There's a scene towards the end of Brad Bird's Ratatouille where sneering food critic Anton Ego (voiced with blue-blooded superciliousness by the incomparable Peter O'Toole) arrives at the up and coming restaurant Gusteau's, intending to crush its fledgling reputation under an avalanche of scorn. Served a humble peasant dish (the ratatouille from which the movie gets its title) by the restaurant's unlikely chef (a rat - yes, really, a RAT - called Remy), Ego finds his eyes filling with tears, however, as the subtle flavors of the dish bring back memories of his childhood in the French countryside and his mother's cooking.
And there, in a nutshell, you have the experience of watching Ratatouille. Silly to the point of being ludicrous, predictable to the verge of cliche, Rataouille still manages to be, magically, a deeply endearing film. Part of it is the superb animation - the rattiness of the rats, the foodiness of the food, the Paris-ness of Paris - everything, in short, that we've come to love and expect from the wizards at Pixar. Part of it is the clever, clever trick of making a movie that ends with the vicious critic eating, if not quite humble pie, then at least modest ragout, thus effectively hamstringing anyone who thinks of writing a scathing review of the film. Mostly though it's the joie de vivre of the script - the sheer exhilaration of making a deliciously simple yet entirely outrageous film based on a premise that is, in turn both simple and outrageous at the same time. This is meta-cinema at its best - the idea that people would actually enjoy food made by a rat is just about as ridiculous as the idea that people would enjoy a film about people enjoying food made by a rat, which is why you're inclined to believe it.
At its heart, Rataouille is a retelling of that oldest of creative myths - inspired young artist with no formal training and an entirely impossible background comes to big city and wows the connoisseurs, thus transcending both the establishment and his own roots. The fact that the impossible background here happens to be membership in the genus Rattus and that the art form involved is culinary is a matter of mere detail. Okay, so there's a brief period right after you walk out of the theater when you feel an overwhelming urge to reach for a skillet , but the exuberance that sizzles and flambes through this film has little to do with food per se. Remy's problem is not that he can't cook - that comes to him as naturally as nibbling cheese - it's that as a common pest he's rodentia non grata in every kitchen on either side of the Seine. Egged on by the imagined spirit of his culinary guru Chef Gusteau (a disappointingly un-Anatole like figure whose specialty seems to be potage de poulet pour l'ame and whose motto 'Anyone Can Cook' becomes the film's battle cry) Remy adopts a hapless garbage boy named Linguini - a limp noodle if there ever was one - and proceeds to rise to the top of the cordon bleu food chain. It sounds bizarre, I know, but somehow, between the multiple near escapes that Remy goes through, his wild adventures through the kitchen, his relationship with his old-fashioned father and one particularly brilliant slap-dashing chase through Paris, you tend not to notice.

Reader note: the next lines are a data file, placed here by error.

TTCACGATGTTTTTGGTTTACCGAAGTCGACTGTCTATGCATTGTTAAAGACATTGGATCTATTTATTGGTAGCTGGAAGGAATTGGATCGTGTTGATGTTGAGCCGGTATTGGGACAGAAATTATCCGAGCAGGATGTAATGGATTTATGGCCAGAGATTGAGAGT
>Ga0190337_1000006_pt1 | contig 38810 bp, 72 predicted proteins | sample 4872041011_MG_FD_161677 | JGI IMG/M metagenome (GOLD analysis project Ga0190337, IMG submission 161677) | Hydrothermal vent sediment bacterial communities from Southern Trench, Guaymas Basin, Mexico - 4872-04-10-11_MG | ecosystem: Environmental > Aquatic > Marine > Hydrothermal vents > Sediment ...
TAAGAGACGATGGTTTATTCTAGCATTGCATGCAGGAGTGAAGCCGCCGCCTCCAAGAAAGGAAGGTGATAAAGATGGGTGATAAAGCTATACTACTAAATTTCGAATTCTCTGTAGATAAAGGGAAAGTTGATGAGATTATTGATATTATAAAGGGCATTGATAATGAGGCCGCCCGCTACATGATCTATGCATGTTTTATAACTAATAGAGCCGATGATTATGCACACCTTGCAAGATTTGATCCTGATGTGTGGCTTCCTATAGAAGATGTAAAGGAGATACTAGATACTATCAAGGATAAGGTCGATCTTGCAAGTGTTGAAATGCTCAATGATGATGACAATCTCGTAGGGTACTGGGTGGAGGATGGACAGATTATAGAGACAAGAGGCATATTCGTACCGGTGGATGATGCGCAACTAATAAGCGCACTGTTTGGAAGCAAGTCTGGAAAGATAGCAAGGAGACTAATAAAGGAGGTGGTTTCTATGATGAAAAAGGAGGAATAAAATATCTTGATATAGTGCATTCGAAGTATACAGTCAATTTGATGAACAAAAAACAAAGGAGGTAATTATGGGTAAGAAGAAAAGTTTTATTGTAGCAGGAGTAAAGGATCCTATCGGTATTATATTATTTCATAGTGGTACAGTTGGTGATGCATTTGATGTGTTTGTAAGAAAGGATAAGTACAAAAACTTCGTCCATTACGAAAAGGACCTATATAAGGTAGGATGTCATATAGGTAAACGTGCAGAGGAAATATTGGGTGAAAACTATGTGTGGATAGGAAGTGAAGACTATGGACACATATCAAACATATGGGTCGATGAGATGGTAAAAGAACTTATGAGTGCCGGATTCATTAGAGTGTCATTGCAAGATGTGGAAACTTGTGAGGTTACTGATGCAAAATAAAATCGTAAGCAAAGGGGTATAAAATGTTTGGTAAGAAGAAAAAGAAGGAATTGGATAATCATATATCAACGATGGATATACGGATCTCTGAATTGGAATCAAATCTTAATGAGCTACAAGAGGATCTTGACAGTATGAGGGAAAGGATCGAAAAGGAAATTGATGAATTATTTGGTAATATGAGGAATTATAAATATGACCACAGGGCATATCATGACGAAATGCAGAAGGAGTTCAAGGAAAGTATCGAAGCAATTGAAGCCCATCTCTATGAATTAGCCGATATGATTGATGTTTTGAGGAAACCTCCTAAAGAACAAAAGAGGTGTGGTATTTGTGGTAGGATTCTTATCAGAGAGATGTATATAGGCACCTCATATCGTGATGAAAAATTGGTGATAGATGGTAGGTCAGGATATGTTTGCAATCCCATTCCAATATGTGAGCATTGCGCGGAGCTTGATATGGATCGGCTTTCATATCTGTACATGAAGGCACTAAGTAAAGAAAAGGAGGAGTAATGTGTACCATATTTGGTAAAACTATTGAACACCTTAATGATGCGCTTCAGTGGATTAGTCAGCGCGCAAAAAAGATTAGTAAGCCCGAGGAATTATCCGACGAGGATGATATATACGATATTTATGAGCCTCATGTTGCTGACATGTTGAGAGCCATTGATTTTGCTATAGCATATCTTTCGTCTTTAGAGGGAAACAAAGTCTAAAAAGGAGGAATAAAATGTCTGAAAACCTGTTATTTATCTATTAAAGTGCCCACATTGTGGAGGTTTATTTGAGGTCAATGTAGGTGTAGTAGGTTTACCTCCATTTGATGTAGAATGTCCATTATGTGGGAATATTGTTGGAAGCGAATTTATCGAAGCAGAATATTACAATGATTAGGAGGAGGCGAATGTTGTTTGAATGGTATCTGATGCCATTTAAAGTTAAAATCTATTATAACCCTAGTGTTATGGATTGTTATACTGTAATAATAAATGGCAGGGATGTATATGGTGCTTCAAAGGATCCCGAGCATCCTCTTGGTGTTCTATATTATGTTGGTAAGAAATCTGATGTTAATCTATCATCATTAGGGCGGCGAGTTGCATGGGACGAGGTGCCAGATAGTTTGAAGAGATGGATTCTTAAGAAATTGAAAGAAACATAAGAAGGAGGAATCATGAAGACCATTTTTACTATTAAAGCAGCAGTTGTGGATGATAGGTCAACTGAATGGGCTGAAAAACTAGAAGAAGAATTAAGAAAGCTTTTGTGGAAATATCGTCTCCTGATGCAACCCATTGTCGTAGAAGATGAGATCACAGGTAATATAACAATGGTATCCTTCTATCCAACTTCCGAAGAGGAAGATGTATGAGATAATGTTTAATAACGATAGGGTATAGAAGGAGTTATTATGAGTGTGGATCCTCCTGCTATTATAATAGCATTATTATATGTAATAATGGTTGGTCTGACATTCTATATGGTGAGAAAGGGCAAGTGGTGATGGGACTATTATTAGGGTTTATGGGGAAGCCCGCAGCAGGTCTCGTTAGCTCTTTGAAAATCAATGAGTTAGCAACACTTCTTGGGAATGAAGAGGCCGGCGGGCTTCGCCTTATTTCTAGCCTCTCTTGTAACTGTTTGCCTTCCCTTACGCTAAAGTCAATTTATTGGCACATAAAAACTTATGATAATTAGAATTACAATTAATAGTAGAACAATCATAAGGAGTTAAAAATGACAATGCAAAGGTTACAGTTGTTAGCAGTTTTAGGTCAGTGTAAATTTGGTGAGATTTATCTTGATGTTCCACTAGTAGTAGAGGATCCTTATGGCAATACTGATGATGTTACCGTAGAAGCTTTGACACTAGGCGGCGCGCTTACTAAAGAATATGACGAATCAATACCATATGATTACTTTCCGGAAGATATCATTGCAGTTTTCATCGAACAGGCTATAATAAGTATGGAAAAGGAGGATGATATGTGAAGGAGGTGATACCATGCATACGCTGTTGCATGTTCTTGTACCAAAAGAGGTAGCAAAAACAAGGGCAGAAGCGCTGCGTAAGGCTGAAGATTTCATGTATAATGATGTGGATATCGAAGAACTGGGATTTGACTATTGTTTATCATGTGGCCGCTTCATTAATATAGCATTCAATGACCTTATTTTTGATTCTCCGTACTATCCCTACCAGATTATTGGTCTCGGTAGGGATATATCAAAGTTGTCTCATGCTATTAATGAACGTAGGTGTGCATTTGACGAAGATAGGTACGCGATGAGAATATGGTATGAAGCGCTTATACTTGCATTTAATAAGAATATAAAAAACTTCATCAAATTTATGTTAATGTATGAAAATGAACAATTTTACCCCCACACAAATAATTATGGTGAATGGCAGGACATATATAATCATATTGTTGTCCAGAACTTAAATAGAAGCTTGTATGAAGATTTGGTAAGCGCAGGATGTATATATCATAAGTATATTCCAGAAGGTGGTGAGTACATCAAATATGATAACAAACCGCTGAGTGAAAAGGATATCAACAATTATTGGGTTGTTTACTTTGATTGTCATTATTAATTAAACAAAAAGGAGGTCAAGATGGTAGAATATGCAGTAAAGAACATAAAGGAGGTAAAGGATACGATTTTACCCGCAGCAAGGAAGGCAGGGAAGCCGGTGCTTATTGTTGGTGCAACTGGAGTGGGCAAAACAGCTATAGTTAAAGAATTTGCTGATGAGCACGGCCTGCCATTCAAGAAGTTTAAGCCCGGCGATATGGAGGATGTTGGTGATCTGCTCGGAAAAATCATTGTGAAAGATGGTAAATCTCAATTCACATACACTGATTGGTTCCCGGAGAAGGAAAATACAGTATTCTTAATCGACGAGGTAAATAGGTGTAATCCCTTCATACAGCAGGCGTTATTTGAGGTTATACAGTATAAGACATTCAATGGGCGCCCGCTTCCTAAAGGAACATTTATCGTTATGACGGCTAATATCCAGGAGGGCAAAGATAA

If Ratatouille succeeds (and succeed it does, though it isn't, in my opinion, quite the movie Bird's The Incredibles was) it's because the real fantasy here isn't a rat making good as a chef, it's the idea that with sufficient inspiration and a little bit of luck we can all beat the odds and succeed at whatever it is that moves and / or inspires us, just as long as we're clear on what that is. Ratatouille may not be great cinema, but as an appetizing way to spend a Sunday morning, delicately balancing the flavors of humor, charm, fantasy and excitement, it's pretty hard to beat.
 In my case it lasted all of five minutes, during which I pictured myself dicing and slicing and sauteing with the casual ease of that Jackie Chan of the kitchen - Martin Yan. Then reality struck.